The right to freedom of expression (a constitutionally protected right under the First Amendment of the US Constitution and a fundamental human right under Article 10 of the European Convention on Human Rights), is often mistaken for being an absolute right. Rather, it is a qualified right for not all speech is protected (think defamation, fighting words, obscene speech, fraudulent statements...) and the right in respect of that speech which is protected exists not in a vacuum but in a balancing act with other laws such as privacy, consumer protection and copyright, among others. In other words, Plesner's argument that her right to freedom of speech and expression and/or her charitable purposes should (or in fact do) trump any copyright infringement is inaccurate and misplaced. I wonder if what she meant to say is that there is/should be an exception to copyright infringement for artistic expression (as there is under US copyright laws). On the other hand, had she replied to Vuitton's letter in 2008 and requested permission to use the image in 2010 (probably also having to pay a fee for use of the image), each or both instances of litigation may have been avoided. What's clear is that ignoring the problem (and the law) is not the way to go.

UPDATE: for those that have suggested that I myself have engaged in copyright infringement by displaying the image, I would like to point out that I e-mailed the artist herself to request permission to display the image prior to publishing this post (something I do before every posting of an image of a work subject to copyright protection). Likewise, I would like to clarify that the references to privacy, consumer or other rights are merely illustrative -- they are not necessarily limiting the freedom of speech in this case. The intention was to show that the right was not absolute and that legal rights generally are in a constant state of balance and do not exist in insolation from each other.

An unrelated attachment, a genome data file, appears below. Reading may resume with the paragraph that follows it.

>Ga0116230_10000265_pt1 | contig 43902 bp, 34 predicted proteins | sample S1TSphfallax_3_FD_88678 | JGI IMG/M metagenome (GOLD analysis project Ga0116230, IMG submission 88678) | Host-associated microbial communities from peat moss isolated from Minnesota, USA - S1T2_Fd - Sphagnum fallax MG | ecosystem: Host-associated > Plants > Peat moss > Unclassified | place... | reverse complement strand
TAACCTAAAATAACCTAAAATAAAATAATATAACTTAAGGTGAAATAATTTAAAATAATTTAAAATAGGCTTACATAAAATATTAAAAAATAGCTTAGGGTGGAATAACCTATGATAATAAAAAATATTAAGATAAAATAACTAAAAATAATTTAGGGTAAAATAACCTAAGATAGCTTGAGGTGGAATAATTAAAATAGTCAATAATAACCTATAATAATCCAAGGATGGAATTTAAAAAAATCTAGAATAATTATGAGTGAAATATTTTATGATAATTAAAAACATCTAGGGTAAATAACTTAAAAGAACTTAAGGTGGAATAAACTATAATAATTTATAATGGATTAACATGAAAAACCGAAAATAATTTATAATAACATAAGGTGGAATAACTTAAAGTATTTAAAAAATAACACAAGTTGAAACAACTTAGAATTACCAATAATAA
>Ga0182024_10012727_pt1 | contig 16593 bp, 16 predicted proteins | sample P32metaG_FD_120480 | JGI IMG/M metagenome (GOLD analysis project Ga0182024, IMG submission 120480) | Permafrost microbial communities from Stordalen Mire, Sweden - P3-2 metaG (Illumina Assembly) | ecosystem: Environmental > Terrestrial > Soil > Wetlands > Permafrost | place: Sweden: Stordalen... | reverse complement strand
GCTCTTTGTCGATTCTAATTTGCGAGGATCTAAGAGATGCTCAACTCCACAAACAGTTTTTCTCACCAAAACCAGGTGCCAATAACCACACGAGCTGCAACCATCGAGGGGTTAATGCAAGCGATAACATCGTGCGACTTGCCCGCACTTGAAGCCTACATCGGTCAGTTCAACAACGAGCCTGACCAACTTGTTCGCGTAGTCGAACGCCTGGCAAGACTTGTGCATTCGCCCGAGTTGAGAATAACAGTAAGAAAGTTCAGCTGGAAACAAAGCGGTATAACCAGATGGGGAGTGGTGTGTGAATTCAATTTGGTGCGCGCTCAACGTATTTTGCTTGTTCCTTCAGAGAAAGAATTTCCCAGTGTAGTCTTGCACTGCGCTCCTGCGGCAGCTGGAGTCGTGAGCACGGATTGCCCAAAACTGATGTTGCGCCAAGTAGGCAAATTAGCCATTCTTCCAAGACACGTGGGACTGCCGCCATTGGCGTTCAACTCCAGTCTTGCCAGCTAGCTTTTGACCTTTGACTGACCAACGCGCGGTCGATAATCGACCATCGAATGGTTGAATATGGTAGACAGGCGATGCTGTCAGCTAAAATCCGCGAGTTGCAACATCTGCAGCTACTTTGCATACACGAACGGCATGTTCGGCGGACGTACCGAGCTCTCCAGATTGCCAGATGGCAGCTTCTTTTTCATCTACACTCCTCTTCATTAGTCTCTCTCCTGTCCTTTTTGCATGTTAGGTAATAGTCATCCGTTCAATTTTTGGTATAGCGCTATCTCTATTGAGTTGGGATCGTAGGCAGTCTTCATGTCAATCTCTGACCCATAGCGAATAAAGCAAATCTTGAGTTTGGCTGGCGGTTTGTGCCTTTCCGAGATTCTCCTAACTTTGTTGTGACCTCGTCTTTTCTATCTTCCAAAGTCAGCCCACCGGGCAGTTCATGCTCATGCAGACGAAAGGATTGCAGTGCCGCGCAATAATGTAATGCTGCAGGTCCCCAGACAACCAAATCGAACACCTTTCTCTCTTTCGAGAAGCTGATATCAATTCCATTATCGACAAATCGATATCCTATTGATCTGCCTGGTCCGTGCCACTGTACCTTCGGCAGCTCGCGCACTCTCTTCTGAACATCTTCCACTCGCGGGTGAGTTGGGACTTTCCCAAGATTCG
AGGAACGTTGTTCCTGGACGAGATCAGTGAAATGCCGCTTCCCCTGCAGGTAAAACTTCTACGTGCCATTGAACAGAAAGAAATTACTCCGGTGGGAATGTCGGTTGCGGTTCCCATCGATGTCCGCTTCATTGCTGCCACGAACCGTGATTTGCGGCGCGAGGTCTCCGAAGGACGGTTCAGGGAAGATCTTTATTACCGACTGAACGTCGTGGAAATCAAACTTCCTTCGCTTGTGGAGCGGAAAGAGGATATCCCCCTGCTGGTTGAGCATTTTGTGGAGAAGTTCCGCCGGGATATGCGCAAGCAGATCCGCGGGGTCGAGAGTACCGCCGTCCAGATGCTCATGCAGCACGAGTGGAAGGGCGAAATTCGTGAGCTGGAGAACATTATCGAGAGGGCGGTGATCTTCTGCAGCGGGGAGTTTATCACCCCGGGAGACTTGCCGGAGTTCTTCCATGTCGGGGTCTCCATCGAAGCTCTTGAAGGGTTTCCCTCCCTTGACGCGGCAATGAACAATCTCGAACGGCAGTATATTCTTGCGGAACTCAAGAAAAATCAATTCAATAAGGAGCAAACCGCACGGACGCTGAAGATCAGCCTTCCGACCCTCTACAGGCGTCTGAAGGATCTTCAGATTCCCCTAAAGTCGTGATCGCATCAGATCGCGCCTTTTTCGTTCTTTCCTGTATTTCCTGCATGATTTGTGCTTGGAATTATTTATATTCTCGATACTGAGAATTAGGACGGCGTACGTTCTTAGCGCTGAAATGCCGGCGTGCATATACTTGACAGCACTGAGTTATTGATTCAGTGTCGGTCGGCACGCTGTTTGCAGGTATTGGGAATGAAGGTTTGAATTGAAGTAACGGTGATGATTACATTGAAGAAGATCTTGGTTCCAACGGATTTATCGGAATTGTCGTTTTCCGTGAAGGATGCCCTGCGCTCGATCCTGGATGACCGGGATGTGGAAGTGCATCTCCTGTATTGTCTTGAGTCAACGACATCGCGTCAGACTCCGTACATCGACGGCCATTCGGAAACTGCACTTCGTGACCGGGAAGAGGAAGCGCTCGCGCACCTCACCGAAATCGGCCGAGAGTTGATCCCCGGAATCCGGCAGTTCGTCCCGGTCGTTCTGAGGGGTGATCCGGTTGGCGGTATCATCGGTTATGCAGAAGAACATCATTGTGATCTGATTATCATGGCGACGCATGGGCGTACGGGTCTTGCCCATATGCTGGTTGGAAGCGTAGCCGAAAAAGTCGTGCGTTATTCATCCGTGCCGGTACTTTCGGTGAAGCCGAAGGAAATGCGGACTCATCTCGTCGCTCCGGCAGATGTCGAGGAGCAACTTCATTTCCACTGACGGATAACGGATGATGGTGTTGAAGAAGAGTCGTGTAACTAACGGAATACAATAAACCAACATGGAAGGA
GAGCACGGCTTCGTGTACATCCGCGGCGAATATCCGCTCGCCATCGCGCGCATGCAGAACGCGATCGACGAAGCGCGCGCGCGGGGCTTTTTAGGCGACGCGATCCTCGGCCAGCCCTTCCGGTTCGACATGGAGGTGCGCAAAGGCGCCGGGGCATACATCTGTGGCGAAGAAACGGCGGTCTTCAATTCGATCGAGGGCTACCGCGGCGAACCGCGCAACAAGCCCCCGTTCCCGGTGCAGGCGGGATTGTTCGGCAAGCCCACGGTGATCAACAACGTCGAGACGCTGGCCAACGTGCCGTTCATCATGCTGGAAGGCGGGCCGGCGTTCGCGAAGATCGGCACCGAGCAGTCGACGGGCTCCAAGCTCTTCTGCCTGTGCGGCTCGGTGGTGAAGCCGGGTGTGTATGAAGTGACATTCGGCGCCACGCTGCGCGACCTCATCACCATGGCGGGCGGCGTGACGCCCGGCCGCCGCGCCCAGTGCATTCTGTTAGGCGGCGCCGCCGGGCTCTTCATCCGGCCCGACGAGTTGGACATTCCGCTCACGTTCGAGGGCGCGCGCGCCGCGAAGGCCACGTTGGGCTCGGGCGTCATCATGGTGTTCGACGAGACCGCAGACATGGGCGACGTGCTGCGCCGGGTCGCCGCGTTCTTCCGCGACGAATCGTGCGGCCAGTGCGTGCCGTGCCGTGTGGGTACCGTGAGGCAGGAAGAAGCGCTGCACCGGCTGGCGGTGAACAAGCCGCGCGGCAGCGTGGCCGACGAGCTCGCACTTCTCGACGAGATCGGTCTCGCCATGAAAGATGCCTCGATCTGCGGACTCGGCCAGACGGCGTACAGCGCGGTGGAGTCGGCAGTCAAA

Saturday, March 12, 2011


Agency revisited

 LONDON. Relationships between art market participants can be complex and in some cases, governed by principles of agency. [Refresher: an agent is a fiduciary of his principal owing him the highest standards at law, including the duties of utmost good faith, candor and loyalty.]

Leonardo's "Madonna and Child with St Anne and a Lamb"
 Agency will be at the core of the impending litigation between two of London's "most powerful dealers" when Simon C. Dickinson Ltd. seeks an indemnity from Luxembourg Art Ltd. for losses suffered as a result of the judgment awarded to Accidia (the original owner of the drawing attributed to da Vinci) in the suit instituted against him in 2010 for commissions relating to the failed sale of such artwork. Luxembourg Art Ltd. was Accidia's agent and as such, should have disclosed to its principal the fact that Dickinson stood to earn a commission and the amount of the commission. In the judgment Judge Vos stated that he was "sure" Ms. Luxembourg did not disclose these matters to Accidia, which is the claim Dickinson will now mount to get an indemnity.